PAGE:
It was a great year for Borderstan artists. During 2012, Borderstan’s Eliza French interviewed 11 of the creative talents in the neighborhood. Painting, sculpture, photography, graffiti, you name it, all were represented in a gallery of very talented artists who live and work in the area.
Scott G. Brooks has been living and working in the DC area since moving here from Flint, Michigan in 1990. He earned a Bachelor of Fine Arts at University of Michigan in 1983, and considers himself “lucky” to know he wanted to be an artist from an early age. Although he has primarily worked in the world of painting and fine art over the past ten years, he also works as a children’s book illustrator and works in animation, graphic design and drawing.
Lucinda Murphy explores profound scientific questions within the finite boundaries of her canvases. As an artist, she grapples with questions such as,“Where does energy originate and how does it convert to matter and back?” and “What is the difference between environment and entity?” Most recently, she has been addressing a question more familiar within the artistic realm — the disparities between what an object actually is and how we perceive it. As Murphy explains, “An object must ‘look’ very different depending on what is ‘seeing’ it… Right now I am trying to visualize what it means that we can only find 10 percent of our universe.”
Parascandola sought to capture this particular location in his native country because of its unique history as a set for several popular movies during the 1960s and 1970s. Filmmakers transformed the blank slate of the desert into America, Egypt, and everywhere in between for movies such as The Good, The Bad, and The Ugly, Patton, and Cleopatra. Remnants of various fictional settings still remain scattered throughout the landscape, and Parascandola captures the transformative power still lingering in these ruins.
Arkin is not only a painter, but also a curator who experiments with printmaking, sculpture and assemblage. She previously aspired to be a poet with degrees in both Writing and Literature, and later used her education to run the creative department of a marketing agency. Arkin played multiple instruments during her college years and continues to enjoy a variety of performing arts including theater, dance and poetry, making the Borderstan area an ideal place to live. “I can’t believe how lucky I am to live and work in Dupont.
Local photographer Betto Ortiz has avidly photographed everything around him from a young age. He approached photography as a hobby and began to document his travels through the medium as a young adult. The Colombian artist exhibited his first show in 2003 and, ever since then, he has been pursuing photography professionally as an artist and travel photographer. Borderstan asked Ortiz about his evolution as an artist, his photographic style, and how living and working in DC has influenced him.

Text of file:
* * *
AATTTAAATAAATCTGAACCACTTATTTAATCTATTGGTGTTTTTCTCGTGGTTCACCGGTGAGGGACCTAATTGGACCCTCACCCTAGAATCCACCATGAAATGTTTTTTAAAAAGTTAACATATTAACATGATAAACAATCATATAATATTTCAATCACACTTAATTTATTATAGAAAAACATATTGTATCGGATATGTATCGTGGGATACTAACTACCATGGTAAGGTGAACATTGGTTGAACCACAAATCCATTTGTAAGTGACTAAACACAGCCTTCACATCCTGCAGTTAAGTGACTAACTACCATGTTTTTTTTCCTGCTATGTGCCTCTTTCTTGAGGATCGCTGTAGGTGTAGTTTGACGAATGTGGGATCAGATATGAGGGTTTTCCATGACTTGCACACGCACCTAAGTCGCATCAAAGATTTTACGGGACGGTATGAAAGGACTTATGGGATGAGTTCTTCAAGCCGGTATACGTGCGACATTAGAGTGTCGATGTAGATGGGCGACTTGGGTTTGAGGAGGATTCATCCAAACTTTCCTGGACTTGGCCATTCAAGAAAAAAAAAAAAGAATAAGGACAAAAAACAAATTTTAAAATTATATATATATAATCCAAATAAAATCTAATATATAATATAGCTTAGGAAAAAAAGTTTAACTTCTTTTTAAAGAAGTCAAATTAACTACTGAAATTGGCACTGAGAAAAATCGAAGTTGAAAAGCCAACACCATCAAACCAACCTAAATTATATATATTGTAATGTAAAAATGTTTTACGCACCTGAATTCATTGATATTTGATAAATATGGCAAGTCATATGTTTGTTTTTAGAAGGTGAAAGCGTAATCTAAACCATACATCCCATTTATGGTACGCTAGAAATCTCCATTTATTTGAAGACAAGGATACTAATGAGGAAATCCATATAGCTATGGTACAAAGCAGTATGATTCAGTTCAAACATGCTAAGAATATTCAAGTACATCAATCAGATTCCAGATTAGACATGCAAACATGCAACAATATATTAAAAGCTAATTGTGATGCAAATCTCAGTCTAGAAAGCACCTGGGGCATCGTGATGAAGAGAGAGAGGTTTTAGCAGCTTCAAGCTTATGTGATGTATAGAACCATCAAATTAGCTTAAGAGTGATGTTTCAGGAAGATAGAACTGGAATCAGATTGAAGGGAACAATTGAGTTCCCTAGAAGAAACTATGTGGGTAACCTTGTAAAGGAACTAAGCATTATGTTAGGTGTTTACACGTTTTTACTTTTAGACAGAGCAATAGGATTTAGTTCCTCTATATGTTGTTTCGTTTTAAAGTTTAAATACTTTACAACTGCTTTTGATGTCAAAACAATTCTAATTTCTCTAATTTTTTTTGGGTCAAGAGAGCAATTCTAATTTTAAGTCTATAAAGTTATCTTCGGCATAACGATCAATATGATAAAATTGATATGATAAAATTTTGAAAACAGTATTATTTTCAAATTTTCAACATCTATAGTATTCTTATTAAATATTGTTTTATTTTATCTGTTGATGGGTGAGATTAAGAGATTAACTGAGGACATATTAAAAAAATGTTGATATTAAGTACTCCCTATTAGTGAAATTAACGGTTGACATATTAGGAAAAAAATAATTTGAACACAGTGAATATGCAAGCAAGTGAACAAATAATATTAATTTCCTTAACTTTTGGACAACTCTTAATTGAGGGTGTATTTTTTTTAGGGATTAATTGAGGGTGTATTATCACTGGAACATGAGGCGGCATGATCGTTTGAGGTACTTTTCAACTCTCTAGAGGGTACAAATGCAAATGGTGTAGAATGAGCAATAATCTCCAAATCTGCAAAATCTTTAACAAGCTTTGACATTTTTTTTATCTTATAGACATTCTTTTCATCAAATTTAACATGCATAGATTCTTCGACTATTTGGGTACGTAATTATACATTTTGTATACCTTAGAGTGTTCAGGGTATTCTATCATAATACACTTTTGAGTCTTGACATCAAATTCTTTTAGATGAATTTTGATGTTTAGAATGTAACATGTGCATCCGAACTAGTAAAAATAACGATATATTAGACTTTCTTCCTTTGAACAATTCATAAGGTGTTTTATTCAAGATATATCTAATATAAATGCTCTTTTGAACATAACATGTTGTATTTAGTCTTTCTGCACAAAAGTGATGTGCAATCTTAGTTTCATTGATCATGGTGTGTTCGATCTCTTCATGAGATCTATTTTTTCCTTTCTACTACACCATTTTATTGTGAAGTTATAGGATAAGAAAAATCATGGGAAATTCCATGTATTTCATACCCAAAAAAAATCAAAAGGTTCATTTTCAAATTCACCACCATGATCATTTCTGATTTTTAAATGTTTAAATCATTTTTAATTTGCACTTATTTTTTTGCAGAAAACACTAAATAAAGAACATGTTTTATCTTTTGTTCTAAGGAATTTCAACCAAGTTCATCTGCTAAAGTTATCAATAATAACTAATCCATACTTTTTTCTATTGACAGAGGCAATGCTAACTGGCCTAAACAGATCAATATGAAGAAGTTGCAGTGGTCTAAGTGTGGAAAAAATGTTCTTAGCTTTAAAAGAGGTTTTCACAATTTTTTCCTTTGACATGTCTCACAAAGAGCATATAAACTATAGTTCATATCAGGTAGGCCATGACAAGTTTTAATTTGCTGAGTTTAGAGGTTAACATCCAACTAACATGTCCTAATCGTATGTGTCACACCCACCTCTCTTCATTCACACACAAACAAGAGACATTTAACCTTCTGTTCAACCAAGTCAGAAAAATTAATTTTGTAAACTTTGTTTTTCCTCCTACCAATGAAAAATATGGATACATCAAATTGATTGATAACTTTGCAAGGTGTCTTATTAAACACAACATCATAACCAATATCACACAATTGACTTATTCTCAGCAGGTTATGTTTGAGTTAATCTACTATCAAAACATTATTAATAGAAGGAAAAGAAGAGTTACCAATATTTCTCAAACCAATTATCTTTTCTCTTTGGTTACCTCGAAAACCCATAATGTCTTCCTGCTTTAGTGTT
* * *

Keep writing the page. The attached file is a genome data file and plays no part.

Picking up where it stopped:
An environmentalist who emphasizes the productive aspects of art, he frequently salvages old canvases and repurposes old furniture and found objects. His works in progress—from chairs and lamps to oil paintings and charcoal drawings— surround the space. Quotes from well-known artists in their native languages are inscribed on the floor. Glass cases filled with Lem’s small collections of objects, such as antique cameras, line the walls.
Inspired by the legacy of modern artists like Pablo Picasso and Andy Warhol, Carl Amt combines words and text to produce works that function as social commentary. Citing a range of influences from Shepard Fairey to Robert Rauschenberg, Amt also incorporates elements of the street art aesthetic in his work and experiments with textural applications, such as applying candle wax to the canvas. Amt is an art collector, as well, with a special focus on New York-based street artists.
As a child in a military family, by the time he was in high school, Michael D. Crossett had lived in Hawaii, Japan, Pennsylvania, Alabama and Virginia. These drastically different cultural influences shaped his point of view and his artistic eye. In particular, he has incorporated characteristics of the Japanese aesthetic — the highly designed nature of everyday objects, the bright colors, and bold patterns. The graphic appeal and immediacy of these elements still drives his approach today.
After taking a 20-year hiatus from her work as an artist, Sally Kauffman is reviving her career and finding camaraderie among the Mid City Artists in her studio adjacent to the Harmon Art Lab. Photography has heavily influenced her work, and recently she has drawn inspiration from her day job as a digital user experience designer.
Aniekan Udofia moved back to DC to pursue a career as an artist after living in Nigeria for most of his life. As a young man, he worked mostly in colored pencil and pen illustration. He remembers studying the technique of an artist in his Nigerian village of Uwo and trying to master his style. He would also look at the political caricatures in newspapers and studying how the image mimicked the editorial content. Not surprisingly, Udofia tries to incorporate an element of social commentary in his art.
Kreg D. Kelley came to DC from Connecticut to study political science at George Washington University and pursue a career in politics. Before graduation, he changed his goals and decided he “wanted to do something…I loved, something I would want to do for the rest of…my life.” For Kelley, that “something” was art. Before he graduated, Kelley left George Washington to take a job at Galerie Lareuse in Georgetown, “an opportunity…I couldn’t refuse.”